Table of Contents
Background: BRICS, Sanctions, and Global Reserve Currencies
It’s long been debated whether BRICS (Brazil-Russia-India-China-South Africa) are capable, as a trading bloc, to bypass U.S. sanctions by settling trade with non-U.S. dollars.
In the immediate aftermath of the 2022 Russian invasion of Ukraine, the international community froze Moscow’s foreign reserve assets. This at least partially stymied Russia’s access to its own foreign currencies. In an attempt to avoid any such future scenario, it’s likely that Russia and its allies are taking precautionary steps to distance themselves from seizable dollar-denominated reserves.
In essence, dedollarization allows rogue states to sidestep economic sanctions—something which nefarious state actors can weaponize to achieve illicit geopolitical aims.
Since the early 1970s, the world’s reserve currency, the U.S. dollar, became un-linked with the price of gold under the Nixon Administration in order to accommodate increasing gold demand. This, in turn, created a high global demand for U.S. dollars and U.S. Treasury securities.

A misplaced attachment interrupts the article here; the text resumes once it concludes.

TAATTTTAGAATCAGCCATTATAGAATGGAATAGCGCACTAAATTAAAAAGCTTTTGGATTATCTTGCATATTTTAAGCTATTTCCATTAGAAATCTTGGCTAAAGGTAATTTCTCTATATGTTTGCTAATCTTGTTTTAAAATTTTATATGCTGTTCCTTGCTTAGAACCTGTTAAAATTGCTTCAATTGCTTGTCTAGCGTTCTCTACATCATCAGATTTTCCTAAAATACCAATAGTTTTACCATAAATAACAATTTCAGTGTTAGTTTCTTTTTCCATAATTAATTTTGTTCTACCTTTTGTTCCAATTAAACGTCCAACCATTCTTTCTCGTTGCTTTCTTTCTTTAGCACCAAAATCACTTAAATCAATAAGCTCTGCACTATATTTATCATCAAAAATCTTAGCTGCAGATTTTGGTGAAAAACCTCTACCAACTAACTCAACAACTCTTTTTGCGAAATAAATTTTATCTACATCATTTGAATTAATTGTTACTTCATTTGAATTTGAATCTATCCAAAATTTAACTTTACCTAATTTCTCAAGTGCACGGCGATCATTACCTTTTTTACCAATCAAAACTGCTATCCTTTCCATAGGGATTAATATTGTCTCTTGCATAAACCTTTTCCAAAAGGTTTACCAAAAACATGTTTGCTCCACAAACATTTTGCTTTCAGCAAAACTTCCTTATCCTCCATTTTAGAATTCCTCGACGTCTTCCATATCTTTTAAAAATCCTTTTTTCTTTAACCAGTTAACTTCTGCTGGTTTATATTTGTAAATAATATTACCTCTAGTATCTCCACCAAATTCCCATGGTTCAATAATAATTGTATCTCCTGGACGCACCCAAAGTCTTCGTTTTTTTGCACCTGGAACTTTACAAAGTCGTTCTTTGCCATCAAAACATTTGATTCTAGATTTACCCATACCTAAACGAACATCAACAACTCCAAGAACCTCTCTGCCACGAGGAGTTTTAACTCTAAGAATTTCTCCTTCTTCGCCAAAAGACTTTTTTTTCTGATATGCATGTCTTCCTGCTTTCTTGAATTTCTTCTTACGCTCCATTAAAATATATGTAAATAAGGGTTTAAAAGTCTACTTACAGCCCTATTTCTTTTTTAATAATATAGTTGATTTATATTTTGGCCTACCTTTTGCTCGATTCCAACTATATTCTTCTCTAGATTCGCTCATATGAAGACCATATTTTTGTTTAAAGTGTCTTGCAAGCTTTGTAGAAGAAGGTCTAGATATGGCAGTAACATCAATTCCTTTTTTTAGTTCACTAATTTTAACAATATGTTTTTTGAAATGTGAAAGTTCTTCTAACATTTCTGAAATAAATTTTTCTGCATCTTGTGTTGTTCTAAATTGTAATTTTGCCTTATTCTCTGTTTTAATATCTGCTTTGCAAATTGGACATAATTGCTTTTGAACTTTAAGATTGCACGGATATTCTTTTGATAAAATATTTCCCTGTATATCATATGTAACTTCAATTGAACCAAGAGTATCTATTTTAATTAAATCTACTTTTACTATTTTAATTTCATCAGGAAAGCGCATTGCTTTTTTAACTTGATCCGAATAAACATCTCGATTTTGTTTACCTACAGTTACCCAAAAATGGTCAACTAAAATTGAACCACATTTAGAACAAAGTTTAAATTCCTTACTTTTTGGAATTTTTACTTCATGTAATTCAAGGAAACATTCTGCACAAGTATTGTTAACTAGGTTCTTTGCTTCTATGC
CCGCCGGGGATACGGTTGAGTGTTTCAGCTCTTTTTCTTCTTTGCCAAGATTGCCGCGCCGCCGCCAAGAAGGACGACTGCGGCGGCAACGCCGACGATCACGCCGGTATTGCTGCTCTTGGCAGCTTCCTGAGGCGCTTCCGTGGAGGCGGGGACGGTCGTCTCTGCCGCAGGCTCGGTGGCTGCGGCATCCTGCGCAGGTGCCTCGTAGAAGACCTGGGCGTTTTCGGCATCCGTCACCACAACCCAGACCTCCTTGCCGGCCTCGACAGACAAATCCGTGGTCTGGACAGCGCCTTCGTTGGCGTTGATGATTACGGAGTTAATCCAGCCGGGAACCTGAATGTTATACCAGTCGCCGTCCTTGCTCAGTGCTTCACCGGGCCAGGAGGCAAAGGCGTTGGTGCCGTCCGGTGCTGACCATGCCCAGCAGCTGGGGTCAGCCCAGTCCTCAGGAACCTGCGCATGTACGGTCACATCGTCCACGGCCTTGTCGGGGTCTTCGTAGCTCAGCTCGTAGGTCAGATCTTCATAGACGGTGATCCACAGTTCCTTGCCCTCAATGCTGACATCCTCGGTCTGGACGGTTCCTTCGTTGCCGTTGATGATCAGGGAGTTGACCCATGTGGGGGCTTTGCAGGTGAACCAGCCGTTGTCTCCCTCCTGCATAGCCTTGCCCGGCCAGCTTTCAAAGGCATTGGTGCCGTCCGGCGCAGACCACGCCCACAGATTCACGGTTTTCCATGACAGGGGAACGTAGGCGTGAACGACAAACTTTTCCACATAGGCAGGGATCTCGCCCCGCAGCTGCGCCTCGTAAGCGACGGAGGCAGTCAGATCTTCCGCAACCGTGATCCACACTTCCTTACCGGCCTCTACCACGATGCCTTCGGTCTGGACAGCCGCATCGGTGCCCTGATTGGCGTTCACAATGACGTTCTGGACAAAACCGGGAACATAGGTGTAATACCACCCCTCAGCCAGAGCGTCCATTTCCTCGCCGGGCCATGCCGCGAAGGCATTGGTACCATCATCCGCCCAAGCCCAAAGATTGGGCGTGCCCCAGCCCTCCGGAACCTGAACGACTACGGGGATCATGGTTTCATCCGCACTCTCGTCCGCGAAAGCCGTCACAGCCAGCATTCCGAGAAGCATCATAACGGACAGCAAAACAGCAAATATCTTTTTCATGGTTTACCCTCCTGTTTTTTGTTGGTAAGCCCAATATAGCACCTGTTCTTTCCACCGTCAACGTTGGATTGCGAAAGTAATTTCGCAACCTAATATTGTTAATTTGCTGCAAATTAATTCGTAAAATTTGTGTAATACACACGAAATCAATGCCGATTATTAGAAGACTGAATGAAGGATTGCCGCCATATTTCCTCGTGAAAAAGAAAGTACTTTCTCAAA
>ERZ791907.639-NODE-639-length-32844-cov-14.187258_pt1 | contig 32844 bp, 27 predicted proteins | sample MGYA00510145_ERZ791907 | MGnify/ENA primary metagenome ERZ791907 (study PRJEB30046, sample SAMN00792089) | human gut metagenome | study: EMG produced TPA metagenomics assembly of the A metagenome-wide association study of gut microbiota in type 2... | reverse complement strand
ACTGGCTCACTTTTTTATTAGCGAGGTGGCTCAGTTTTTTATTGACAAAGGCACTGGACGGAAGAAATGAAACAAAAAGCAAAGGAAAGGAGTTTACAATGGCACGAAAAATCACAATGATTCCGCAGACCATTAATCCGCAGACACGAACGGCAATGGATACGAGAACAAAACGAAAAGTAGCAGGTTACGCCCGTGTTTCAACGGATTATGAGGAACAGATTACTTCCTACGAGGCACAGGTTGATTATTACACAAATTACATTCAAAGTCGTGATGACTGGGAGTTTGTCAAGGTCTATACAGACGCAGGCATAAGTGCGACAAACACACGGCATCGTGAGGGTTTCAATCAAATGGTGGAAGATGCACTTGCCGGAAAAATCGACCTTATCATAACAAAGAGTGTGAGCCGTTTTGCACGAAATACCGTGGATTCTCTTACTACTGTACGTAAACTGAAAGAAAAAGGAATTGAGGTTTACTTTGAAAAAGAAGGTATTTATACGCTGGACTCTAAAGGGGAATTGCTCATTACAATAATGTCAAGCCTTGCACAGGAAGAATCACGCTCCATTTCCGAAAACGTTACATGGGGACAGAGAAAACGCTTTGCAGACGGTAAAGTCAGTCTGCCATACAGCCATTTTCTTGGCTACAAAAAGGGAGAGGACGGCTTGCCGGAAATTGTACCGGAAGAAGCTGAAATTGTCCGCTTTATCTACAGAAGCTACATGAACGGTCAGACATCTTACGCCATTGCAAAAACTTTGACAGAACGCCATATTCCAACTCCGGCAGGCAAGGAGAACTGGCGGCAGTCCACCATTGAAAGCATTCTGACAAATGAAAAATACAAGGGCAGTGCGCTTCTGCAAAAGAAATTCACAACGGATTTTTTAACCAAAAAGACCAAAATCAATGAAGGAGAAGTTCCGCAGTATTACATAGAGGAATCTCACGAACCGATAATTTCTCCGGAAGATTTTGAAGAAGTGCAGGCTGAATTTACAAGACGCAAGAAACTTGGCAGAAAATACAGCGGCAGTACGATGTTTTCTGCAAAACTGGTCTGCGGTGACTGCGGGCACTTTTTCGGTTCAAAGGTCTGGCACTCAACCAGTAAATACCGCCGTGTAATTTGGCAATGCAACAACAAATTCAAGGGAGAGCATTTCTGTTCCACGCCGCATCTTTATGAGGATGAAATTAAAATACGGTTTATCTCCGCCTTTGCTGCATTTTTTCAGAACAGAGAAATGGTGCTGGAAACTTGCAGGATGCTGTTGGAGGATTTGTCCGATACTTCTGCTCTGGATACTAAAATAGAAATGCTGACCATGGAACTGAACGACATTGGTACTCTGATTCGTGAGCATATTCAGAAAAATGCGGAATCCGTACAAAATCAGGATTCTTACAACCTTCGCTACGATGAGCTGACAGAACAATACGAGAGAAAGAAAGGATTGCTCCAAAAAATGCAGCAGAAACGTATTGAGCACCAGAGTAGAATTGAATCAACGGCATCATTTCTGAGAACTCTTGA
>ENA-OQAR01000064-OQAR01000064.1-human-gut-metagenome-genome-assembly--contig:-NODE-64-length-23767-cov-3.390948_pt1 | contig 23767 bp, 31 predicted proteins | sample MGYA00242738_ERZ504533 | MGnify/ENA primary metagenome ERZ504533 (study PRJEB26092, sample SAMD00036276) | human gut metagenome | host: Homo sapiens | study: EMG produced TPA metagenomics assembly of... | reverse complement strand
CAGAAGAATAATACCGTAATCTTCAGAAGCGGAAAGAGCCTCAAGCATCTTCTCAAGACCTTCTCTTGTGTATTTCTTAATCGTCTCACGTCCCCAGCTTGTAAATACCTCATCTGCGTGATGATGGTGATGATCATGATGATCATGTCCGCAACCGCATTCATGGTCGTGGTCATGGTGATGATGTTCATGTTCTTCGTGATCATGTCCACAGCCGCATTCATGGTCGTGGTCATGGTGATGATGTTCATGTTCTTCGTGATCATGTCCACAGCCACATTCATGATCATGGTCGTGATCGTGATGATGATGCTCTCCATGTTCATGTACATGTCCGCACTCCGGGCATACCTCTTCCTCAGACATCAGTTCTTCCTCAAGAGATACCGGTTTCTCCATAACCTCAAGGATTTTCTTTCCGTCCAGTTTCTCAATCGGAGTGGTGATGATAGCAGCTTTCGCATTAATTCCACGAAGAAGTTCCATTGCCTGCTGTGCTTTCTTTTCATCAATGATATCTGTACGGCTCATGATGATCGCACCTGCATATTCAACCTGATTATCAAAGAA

The U.S. dollar remains the world’s reserve currency today. The International Monetary Fund (IMF) estimates that 59% of global central bank reserves are held in U.S. dollars. From 1999 until 2019, the U.S. dollar settled 96% of all international trade within the Americas and 79% of trade in the rest of the world.
However, dollar-denominated assets held in U.S. accounts are confiscable by authorities. The threat of confiscation, in large part, motivates certain regimes to design anti-dollar policies in order to circumvent sanctions and reduce their state’s exposure to economic penalties. Although typically the domain of authoritarian regimes, certain democratic states, including members of the BRICS alliance, is also pursuing an anti-dollar reserve currency.